Thomas focuses on third-grade reading abilities. Third grade is when a child transitions from learning to read to reading to learn. Without a strong reading foundation, students struggle and are more likely to end up in poverty.

Two years ago, only 28 percent of Manchester third-graders were reading at grade level. That compares to 54 percent for the state as a whole.

I recently visited the revamped children’s room at the city library. I realize it was the day before the Fourth of July holiday, but only two families were there.

Yen Nguyen said her 8-year-old son, who is going into third grade, reads about five books a week.

“If he wants to do something fun, he has to read for at least 30 minutes,” she said.

Obviously, he will fall into the 28 percent.

“This didn’t just start in third grade,” Thomas said about poor reading scores.

Launch Manchester has just unveiled a five-year strategy to address early education, empower families and improve access to behavioral health services for children.

Child Protection: In 2016, the Manchester district office of the Division for Children, Youth and Families accepted 1,691 cases. As high as that figure seems, it’s probably too low.

The Nashua office was just 160 cases short of Manchester’s. And tiny Concord logged 1,485 cases. Fifty-seven percent of the Manchester cases had drugs or alcohol as a risk factor, the highest percentage in the state.

“They really are at advanced stages of maltreatment when we get to these kids,” Thomas said.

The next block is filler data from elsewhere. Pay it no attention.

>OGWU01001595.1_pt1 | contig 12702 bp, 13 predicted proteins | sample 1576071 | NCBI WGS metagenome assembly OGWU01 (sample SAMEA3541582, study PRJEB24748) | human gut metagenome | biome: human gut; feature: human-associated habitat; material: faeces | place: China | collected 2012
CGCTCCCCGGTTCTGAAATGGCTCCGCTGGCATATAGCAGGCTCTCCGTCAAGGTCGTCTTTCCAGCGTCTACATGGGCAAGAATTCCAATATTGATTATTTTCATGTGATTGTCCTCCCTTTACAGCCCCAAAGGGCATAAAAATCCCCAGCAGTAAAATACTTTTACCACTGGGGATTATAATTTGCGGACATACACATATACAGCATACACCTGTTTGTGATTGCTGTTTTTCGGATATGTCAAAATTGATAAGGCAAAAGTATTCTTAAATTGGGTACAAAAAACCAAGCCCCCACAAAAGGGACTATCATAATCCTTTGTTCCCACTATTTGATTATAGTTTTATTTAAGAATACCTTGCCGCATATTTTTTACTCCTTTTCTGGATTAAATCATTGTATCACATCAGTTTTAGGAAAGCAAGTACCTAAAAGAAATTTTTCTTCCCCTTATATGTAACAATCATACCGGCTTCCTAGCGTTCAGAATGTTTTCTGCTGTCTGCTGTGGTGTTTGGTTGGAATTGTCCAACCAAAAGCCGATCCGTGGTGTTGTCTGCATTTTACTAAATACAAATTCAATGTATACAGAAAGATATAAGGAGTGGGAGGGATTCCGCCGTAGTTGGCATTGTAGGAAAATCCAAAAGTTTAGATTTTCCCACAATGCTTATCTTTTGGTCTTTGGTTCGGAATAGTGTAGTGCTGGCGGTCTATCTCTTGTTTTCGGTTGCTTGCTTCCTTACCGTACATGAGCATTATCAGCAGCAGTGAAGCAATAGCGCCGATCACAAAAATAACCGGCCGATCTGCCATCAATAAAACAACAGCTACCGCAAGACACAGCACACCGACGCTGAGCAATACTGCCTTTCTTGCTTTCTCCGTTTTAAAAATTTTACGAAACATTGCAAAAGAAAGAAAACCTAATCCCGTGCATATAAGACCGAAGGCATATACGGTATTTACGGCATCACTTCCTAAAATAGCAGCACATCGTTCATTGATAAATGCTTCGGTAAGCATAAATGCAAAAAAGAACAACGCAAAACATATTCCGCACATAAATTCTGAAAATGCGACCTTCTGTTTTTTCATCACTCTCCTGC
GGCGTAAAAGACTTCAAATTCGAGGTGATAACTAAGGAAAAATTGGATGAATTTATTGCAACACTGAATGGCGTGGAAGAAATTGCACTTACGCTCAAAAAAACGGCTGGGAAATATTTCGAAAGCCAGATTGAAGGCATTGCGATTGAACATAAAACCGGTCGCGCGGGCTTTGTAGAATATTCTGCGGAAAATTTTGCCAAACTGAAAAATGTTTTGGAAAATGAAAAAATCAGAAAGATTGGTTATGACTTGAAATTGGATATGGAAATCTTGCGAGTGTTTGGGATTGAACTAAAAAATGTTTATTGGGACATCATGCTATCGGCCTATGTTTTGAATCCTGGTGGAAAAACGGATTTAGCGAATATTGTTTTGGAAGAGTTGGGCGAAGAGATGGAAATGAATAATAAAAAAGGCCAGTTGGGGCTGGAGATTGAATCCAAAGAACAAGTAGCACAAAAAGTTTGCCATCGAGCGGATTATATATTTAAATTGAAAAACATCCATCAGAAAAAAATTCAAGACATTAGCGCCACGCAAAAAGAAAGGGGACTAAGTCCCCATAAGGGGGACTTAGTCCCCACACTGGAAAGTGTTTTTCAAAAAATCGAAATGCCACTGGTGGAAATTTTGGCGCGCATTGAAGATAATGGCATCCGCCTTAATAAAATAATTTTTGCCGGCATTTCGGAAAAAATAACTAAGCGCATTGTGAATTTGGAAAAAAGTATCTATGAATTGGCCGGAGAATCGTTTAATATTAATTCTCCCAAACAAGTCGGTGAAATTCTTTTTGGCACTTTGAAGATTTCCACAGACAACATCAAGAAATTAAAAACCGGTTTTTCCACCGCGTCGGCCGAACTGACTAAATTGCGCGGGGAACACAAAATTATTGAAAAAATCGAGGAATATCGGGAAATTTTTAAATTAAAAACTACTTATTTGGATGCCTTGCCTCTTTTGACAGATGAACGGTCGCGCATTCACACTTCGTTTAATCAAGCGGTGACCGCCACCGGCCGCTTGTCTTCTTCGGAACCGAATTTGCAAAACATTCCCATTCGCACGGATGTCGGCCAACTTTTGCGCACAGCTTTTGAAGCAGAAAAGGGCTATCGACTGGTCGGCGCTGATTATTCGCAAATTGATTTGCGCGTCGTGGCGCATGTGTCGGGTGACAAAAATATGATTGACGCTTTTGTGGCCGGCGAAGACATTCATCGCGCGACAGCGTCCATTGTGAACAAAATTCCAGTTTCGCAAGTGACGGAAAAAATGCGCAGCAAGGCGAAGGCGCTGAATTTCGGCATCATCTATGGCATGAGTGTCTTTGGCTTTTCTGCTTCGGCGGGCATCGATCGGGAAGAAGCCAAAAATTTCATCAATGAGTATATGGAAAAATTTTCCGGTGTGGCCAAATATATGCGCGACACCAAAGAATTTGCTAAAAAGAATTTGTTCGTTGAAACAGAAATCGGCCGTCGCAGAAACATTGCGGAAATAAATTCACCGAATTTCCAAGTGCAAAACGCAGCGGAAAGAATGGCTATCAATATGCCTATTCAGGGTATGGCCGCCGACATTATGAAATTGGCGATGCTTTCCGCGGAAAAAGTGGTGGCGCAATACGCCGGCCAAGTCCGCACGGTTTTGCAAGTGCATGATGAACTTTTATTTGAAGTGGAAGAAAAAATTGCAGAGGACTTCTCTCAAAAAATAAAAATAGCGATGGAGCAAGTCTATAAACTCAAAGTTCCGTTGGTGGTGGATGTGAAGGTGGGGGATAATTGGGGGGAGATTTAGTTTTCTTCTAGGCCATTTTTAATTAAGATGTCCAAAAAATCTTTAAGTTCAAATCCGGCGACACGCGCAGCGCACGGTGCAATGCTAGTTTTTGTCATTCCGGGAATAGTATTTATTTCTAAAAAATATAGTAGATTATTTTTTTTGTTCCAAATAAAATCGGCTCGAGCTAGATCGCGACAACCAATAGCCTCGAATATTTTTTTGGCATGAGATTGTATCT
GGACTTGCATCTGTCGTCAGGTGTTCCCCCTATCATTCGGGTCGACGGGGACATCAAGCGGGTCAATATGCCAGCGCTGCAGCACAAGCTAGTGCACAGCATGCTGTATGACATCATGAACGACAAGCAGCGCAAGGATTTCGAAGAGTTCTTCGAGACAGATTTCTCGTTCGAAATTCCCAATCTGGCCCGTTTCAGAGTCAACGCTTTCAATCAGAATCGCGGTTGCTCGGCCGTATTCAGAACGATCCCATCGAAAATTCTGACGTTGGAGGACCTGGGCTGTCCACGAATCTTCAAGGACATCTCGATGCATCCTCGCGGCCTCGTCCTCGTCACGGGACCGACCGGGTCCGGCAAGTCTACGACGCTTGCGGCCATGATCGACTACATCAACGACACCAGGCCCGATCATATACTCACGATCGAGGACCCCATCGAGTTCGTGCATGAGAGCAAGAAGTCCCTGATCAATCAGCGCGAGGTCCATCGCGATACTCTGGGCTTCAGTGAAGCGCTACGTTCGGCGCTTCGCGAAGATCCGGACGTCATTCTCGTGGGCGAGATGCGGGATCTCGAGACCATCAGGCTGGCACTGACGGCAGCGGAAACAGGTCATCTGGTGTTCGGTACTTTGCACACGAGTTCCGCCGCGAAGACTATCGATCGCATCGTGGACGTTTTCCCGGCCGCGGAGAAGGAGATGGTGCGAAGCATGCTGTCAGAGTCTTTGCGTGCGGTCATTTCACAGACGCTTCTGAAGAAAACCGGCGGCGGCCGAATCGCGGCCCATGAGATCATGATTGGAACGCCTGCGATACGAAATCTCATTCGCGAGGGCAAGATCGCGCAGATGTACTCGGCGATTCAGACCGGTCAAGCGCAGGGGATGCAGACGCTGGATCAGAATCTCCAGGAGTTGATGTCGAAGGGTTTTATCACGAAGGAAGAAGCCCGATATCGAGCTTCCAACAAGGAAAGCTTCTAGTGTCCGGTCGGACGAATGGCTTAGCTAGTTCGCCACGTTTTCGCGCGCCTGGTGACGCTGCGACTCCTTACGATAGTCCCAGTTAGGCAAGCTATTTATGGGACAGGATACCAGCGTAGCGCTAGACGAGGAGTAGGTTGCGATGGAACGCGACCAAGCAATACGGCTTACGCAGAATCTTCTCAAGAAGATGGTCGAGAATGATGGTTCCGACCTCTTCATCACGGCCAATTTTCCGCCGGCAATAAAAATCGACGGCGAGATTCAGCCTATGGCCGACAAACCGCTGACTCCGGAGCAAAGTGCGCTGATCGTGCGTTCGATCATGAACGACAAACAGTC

A good system would identify at-risk kids early on – for example, a kid who’s chronically absent from school – and provide help before abuse takes place.

“A family might be living in a trailer or car. They’re doing what they can for their kids. It’s not necessarily a call to the DCYF (that’s needed), but they need help,” said Jaime Hoebeke, the chief strategy officer at the Health Department.

Mental distress: A little more than 13 percent of Manchester residents experience frequent mental distress, which the Census defines as poor mental health for 14 or more days in a month’s time. That’s slightly above the national average.

Thomas said it can have a big impact. For example, a family doesn’t have its own home and bounces between friends and family members. The instability creates stress, which creates anxiety, which means a kid can’t learn well, which means disruptions at school and bullying.

Eventually, a teenager ends up in the emergency room talking about suicide.

To Thomas, societal problems, such as overdoses, homelessness and crime, are the symptoms of mental health problems.